Have you ever been sitting in your recliner, feet propped up and all of a sudden feel a wet tongue licking your feet that belongs to your dog? Or maybe they do it at night when your feet come uncovered? But, why in the world would your dog want to lick your feet? Is it just something weird only your dog does?
The clear answer is no, it is not just your dog that does it. It’s a completely normal behavior. Many owners will find their dogs will lick the owner’s feet as long as the owner allows, but why do dogs lick feet?
Many times, when a dog licks a human’s feet it is due to affection, submission, or even anxiety.
Most dogs are well aware of their position in the family, so licking a human’s feet is a sign that they understand your position is above theirs. They may also be showing love. When a dog has puppies, she will lick them to show them her affection, licking feet is a similar action.
Your dog may also want food or a treat. They think by showing you some affection, they will get something in return.
The licking could also be a way for them to relieve anxiety or stress they may be feeling. It could be comforting for them to be so close to you.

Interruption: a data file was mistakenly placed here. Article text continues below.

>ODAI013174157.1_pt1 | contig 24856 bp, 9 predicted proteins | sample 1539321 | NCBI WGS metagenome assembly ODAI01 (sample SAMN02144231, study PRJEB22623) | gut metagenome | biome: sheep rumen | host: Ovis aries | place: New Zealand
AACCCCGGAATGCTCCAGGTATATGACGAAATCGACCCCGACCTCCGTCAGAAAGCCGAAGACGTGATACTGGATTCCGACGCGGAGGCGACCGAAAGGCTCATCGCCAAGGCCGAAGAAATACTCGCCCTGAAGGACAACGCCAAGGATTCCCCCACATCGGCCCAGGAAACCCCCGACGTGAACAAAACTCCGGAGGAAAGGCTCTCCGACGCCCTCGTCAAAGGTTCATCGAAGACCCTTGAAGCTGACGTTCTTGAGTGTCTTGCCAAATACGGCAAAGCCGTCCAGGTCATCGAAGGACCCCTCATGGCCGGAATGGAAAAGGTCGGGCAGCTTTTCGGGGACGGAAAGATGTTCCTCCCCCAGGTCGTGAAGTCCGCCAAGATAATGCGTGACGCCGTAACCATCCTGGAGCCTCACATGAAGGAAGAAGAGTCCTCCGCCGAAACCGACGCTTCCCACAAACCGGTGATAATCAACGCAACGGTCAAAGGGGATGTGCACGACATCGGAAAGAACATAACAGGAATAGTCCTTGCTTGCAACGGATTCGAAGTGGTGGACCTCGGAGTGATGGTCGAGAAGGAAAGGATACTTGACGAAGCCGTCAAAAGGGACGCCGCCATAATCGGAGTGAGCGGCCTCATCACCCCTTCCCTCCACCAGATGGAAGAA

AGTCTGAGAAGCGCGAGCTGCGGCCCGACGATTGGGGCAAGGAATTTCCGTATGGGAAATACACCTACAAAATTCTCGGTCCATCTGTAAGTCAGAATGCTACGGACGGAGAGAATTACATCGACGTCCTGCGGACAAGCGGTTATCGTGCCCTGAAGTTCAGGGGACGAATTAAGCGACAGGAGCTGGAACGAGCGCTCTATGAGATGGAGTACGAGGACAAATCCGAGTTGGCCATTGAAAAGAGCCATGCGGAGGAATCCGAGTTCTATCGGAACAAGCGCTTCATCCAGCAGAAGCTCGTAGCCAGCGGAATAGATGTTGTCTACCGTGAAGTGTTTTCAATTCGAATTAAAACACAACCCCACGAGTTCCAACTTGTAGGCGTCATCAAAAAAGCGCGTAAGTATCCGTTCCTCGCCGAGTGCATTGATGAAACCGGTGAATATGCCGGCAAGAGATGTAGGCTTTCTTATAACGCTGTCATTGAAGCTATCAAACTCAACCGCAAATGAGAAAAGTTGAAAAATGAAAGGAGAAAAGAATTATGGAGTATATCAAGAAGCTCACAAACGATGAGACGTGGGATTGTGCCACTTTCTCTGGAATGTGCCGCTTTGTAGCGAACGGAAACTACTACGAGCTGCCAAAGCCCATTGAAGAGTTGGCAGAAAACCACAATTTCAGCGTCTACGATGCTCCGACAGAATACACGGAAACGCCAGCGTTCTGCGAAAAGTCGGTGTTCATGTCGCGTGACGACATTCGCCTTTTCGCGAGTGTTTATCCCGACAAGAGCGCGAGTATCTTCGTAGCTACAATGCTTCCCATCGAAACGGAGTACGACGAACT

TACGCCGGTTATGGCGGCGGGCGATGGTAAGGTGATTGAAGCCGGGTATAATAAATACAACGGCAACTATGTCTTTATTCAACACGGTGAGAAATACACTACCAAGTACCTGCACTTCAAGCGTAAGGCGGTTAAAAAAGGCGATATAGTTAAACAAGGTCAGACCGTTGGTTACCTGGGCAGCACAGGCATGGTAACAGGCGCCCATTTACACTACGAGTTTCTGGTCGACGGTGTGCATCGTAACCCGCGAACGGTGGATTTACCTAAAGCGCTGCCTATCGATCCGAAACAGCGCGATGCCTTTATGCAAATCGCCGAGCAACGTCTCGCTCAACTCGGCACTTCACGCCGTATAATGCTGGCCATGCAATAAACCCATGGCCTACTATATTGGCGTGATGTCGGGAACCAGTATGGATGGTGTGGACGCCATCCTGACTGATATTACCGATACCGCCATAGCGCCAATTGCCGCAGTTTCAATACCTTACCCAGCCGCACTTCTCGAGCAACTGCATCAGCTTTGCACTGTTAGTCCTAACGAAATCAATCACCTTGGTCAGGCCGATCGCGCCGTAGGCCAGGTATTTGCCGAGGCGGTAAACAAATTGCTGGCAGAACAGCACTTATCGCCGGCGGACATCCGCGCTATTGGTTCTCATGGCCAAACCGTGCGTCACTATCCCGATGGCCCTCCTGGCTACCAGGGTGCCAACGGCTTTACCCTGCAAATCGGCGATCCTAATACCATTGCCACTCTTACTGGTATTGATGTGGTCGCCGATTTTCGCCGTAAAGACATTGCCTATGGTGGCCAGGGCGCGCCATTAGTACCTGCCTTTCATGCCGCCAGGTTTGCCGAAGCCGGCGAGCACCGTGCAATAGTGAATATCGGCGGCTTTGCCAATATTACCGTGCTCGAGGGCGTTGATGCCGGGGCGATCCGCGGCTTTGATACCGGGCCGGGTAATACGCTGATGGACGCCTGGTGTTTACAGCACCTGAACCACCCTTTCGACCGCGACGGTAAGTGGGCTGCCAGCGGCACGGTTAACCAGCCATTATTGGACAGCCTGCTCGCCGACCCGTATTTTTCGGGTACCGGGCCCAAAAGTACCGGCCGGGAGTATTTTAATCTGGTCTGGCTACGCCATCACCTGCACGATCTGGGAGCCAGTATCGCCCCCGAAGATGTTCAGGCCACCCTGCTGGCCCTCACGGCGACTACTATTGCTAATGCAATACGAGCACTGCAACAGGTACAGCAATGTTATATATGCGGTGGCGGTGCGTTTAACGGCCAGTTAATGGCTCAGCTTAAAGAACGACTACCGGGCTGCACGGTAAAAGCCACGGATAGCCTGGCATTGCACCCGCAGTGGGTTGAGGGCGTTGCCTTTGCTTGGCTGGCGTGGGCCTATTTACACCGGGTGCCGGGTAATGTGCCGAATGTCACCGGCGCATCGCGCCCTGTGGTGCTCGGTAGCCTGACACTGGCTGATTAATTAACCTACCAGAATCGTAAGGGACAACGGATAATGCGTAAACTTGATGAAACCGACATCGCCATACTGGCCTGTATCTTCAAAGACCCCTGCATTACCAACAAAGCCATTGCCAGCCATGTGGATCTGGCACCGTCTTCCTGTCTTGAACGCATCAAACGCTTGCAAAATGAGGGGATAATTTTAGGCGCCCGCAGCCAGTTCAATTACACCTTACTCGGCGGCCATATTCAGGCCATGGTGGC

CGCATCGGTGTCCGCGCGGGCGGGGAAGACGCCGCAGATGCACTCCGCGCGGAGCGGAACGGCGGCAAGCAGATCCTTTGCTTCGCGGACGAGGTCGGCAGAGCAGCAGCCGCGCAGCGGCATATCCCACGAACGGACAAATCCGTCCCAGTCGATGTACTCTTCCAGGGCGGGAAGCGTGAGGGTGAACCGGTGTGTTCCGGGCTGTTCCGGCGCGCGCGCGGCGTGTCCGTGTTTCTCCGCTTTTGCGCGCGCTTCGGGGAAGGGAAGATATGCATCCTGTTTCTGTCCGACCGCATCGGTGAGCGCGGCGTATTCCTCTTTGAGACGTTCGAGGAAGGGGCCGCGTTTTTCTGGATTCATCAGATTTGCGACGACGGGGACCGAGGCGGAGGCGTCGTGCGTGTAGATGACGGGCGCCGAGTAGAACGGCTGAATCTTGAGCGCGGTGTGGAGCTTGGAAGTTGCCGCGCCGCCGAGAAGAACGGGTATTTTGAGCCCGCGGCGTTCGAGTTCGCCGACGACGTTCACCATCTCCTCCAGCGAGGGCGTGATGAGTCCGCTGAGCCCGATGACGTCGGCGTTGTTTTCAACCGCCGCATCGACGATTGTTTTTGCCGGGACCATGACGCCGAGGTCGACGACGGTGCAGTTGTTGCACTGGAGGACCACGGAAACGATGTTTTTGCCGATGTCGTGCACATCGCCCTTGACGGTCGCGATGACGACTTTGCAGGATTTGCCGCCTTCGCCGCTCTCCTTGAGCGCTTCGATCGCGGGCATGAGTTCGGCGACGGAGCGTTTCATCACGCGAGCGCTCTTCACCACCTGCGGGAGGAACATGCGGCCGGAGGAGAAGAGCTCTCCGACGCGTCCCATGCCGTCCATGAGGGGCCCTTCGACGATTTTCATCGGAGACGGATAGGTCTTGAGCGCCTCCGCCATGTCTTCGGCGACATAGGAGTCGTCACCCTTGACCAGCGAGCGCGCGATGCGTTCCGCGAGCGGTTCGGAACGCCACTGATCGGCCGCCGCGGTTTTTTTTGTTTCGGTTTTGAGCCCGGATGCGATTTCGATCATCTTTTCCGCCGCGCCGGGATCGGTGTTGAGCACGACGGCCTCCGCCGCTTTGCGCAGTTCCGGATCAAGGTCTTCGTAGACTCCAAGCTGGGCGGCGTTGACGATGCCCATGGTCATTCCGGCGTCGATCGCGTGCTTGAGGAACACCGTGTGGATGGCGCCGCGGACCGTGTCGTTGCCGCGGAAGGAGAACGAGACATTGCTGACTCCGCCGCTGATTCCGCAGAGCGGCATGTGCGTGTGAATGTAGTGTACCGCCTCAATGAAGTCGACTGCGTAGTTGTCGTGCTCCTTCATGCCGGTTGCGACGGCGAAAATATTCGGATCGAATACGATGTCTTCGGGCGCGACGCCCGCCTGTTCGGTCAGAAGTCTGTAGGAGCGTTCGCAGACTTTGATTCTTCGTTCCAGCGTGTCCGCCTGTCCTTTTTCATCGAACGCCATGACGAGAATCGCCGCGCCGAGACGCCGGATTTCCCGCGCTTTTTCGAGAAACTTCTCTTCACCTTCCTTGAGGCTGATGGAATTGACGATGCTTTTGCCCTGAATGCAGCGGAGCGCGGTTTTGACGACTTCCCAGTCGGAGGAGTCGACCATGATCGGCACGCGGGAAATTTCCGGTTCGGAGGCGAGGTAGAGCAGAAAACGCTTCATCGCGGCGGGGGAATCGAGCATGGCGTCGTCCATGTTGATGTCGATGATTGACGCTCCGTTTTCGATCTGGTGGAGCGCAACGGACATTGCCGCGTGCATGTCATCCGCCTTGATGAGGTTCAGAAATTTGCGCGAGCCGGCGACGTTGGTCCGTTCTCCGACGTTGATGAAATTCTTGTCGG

Feet are typically in shoes and socks most of the day and they sweat. Sweat will have a salty taste that the dog enjoys. It could also be that the feet are the easiest body part to access since many times we will walk around our homes bare foot.
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There are ways you can encourage your dog to stop licking your feet. Try these tricks, and see if your pooch will give up his foot fetish.
#1: Wear socks: Dogs will not normally lick socks so if you block your feet from him, he can’t lick you.
#2: Wash your feet: Use a soap in one of the following scents. Dogs are not fond of these scents so it will deter them from wanting to lick your feet.
#3: Put lotion on your feet: Dogs are not fond of the strong scent most lotions and cosmetics have. Remember their sense of smell is much better than a human’s.
#4: Offer him something else to do: Licking can be a sign of boredom. Try offering your dog something else to do such as a bone or a toy. A game of fetch or a walk might also do the trick.
Usually, licking is not anything for a pet owner to be concerned about and is not a health concern. Dogs gather, process and give out information through smell and taste, or in this case, licking. If the behavior does not become excessive and you are not overly bothered by it, there is nothing to worry about.
If you find that it does become something you consider excessive, it may be time to call your dog’s veterinarian to discuss what is happening.
Just like you and I, every dog has a personality all their own. The reason your dog is licking could be a completely different reason for another dog. If the licking concerns you, talk to your vet or even to your trainer. Both are professionals in their field and may have information to help your specific situation.
Dog problems? Train your dog in a humane and gentle way.